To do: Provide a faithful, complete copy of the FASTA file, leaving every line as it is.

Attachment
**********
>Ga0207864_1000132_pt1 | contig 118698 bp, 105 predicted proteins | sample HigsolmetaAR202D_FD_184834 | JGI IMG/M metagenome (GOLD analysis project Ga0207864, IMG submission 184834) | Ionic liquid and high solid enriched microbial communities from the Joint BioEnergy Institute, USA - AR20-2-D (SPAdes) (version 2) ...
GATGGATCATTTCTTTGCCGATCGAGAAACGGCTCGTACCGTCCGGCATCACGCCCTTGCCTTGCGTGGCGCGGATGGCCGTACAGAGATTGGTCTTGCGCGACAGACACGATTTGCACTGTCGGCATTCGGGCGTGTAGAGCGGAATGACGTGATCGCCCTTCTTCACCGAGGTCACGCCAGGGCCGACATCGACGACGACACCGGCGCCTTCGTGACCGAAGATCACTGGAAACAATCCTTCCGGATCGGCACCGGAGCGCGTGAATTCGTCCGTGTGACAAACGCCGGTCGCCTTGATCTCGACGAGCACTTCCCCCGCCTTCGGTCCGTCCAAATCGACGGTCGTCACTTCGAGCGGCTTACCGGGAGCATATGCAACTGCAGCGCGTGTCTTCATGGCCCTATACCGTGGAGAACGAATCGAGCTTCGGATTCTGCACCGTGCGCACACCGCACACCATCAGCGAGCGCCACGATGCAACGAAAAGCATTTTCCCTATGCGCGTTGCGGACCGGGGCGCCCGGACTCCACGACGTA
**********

>Ga0207864_1000132_pt1 | contig 118698 bp, 105 predicted proteins | sample HigsolmetaAR202D_FD_184834 | JGI IMG/M metagenome (GOLD analysis project Ga0207864, IMG submission 184834) | Ionic liquid and high solid enriched microbial communities from the Joint BioEnergy Institute, USA - AR20-2-D (SPAdes) (version 2) ...
GATGGATCATTTCTTTGCCGATCGAGAAACGGCTCGTACCGTCCGGCATCACGCCCTTGCCTTGCGTGGCGCGGATGGCCGTACAGAGATTGGTCTTGCGCGACAGACACGATTTGCACTGTCGGCATTCGGGCGTGTAGAGCGGAATGACGTGATCGCCCTTCTTCACCGAGGTCACGCCAGGGCCGACATCGACGACGACACCGGCGCCTTCGTGACCGAAGATCACTGGAAACAATCCTTCCGGATCGGCACCGGAGCGCGTGAATTCGTCCGTGTGACAAACGCCGGTCGCCTTGATCTCGACGAGCACTTCCCCCGCCTTCGGTCCGTCCAAATCGACGGTCGTCACTTCGAGCGGCTTACCGGGAGCATATGCAACTGCAGCGCGTGTCTTCATGGCCCTATACCGTGGAGAACGAATCGAGCTTCGGATTCTGCACCGTGCGCACACCGCACACCATCAGCGAGCGCCACGATGCAACGAAAAGCATTTTCCCTATGCGCGTTGCGGACCGGGGCGCCCGGACTCCACGACGTA